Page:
Conference Coverage

Dupilumab improved eczema scores in children in open label trial



– Treatment with dupilumab in children and adolescents with moderate to severe atopic dermatitis (AD) reduced severity and pruritus scores from baseline and was well tolerated, in a multicenter, open-label trial of 78 children and adolescents.

Dupilumab’s “powerful ability” to block interleukin-4 and interleukin-13 pathways of inflammation is “especially exciting because AD is even more Th-2 cell driven in children,” said Michael J. Cork, MD, PhD, head of dermatologic research at the University of Sheffield (England), who presented the findings during a late-breaking research session at the annual meeting of the American Academy of Dermatology.

The study assessed the pharmacokinetics, safety, and efficacy of dupilumab and was conducted with 38 children, aged 6-11 years, and 40 adolescents, aged 12-17 years, with moderate to severe AD. All had failed topical corticosteroid therapy. Some of the children (16%) and adolescents (22.5%) had failed at least one systemic therapy.

Both age groups were given either a 2 mg/kg or a 4 mg/kg dose of dupilumab (administered subcutaneously), nothing for 8 weeks, followed by 4 weekly doses of their respective regimens. Mean Eczema Area and Severity Index (EASI) scores at baseline were 31.7 among the adolescents and 35.9 among the children.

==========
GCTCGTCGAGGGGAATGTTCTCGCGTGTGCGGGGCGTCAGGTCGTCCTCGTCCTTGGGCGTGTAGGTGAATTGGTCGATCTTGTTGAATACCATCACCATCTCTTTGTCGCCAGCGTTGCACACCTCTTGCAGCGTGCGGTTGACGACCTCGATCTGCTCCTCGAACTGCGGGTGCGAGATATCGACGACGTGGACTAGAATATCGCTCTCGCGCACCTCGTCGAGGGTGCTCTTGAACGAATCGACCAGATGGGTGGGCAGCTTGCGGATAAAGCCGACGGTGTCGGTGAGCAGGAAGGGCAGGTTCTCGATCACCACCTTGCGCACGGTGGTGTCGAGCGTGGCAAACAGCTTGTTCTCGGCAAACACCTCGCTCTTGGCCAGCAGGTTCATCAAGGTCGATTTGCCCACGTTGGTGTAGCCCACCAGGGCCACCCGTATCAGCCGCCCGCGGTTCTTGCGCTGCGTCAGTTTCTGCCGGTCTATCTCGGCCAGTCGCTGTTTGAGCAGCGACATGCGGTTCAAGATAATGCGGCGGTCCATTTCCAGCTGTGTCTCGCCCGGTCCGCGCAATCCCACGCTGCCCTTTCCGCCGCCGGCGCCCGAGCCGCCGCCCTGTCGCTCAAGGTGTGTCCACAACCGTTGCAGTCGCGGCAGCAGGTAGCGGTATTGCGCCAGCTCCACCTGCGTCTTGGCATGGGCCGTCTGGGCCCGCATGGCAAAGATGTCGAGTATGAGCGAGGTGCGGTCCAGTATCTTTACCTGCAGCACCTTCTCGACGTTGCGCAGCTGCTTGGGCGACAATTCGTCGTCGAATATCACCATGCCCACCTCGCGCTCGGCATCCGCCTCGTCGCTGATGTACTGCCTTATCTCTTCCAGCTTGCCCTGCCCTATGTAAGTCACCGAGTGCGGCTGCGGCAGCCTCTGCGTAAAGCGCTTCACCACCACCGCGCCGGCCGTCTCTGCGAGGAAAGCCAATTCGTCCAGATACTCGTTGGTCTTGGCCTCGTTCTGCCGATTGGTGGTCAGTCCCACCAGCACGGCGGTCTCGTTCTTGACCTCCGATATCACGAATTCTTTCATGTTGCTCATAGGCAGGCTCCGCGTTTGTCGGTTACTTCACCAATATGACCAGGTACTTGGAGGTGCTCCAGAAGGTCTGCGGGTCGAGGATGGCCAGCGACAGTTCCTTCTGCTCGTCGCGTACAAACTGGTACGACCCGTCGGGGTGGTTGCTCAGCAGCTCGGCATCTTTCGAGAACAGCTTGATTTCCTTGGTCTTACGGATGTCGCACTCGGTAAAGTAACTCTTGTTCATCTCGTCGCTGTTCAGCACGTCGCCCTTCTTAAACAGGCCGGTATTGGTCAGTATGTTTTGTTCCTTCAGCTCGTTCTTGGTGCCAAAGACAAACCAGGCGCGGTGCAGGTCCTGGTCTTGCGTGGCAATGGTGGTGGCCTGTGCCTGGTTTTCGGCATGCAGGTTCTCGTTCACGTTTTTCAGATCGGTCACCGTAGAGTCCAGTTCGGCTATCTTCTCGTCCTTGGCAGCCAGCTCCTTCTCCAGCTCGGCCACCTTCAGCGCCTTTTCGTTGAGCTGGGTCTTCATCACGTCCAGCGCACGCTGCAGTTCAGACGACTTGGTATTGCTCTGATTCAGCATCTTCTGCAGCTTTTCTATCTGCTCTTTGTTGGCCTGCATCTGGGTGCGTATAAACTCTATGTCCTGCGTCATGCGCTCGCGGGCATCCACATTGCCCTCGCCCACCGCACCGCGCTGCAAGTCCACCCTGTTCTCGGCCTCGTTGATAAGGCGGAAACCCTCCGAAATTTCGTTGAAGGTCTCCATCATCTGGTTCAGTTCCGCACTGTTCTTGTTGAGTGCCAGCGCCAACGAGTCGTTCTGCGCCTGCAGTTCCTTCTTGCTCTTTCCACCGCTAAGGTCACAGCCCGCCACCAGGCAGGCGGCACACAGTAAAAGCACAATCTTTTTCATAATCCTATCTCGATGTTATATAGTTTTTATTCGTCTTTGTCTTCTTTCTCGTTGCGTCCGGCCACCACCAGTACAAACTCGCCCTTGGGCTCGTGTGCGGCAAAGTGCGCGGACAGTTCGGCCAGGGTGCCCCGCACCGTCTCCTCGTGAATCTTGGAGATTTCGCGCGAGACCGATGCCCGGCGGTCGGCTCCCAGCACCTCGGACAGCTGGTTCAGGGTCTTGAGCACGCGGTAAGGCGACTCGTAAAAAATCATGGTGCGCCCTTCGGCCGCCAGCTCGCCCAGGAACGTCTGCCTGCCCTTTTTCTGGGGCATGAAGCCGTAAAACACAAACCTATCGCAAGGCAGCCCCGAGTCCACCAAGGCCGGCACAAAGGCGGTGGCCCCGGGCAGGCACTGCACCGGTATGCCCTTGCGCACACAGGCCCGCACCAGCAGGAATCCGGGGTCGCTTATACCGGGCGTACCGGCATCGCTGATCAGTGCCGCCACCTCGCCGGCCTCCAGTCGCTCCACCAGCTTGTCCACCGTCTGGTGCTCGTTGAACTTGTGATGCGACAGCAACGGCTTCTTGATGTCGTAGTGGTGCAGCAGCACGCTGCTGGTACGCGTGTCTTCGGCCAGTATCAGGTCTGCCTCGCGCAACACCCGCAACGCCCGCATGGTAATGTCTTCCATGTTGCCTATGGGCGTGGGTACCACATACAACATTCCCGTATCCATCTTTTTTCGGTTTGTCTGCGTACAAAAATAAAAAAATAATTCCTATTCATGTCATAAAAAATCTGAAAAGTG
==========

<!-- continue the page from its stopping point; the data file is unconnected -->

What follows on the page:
At week 12, mean scores in the younger cohort given either 2 mg/kg or 4 mg/kg had improved by 76.2% and 63.4%, respectively, from baseline. In the adolescents, EASI scores at week 12 had improved by a mean of 66.4% in the 2-mg/kg group and 69.7% in the 4-mg/kg group.

Itch also improved “dramatically,” according to Dr. Cork. In the younger children, peak pruritus Numerical Rating Scale scores improved from baseline by a mean of 41.6% in the lower-dose group and 39.6% in the higher-dose group. In the older cohort, pruritus scores improved from baseline by a mean of 30.8% in the lower-dose group and 37.6% in the higher-dose group.

Treatment was well tolerated across the study, and adverse events were “mild, transient, and unrelated,” Dr. Cork said. “I would like to emphasize that these were not related to dupilumab, as they occurred during the period of time after the first dose, in weeks 6 and 7,” he commented. He attributed AD flares experienced in the study to the quick clearance of the drug in the first few weeks.

Dr. Cork reported numerous disclosures, including serving as an adviser, consultant, and investigator for Regeneron, the sponsor of the trial, and Sanofi; the companies developing dupilumab.

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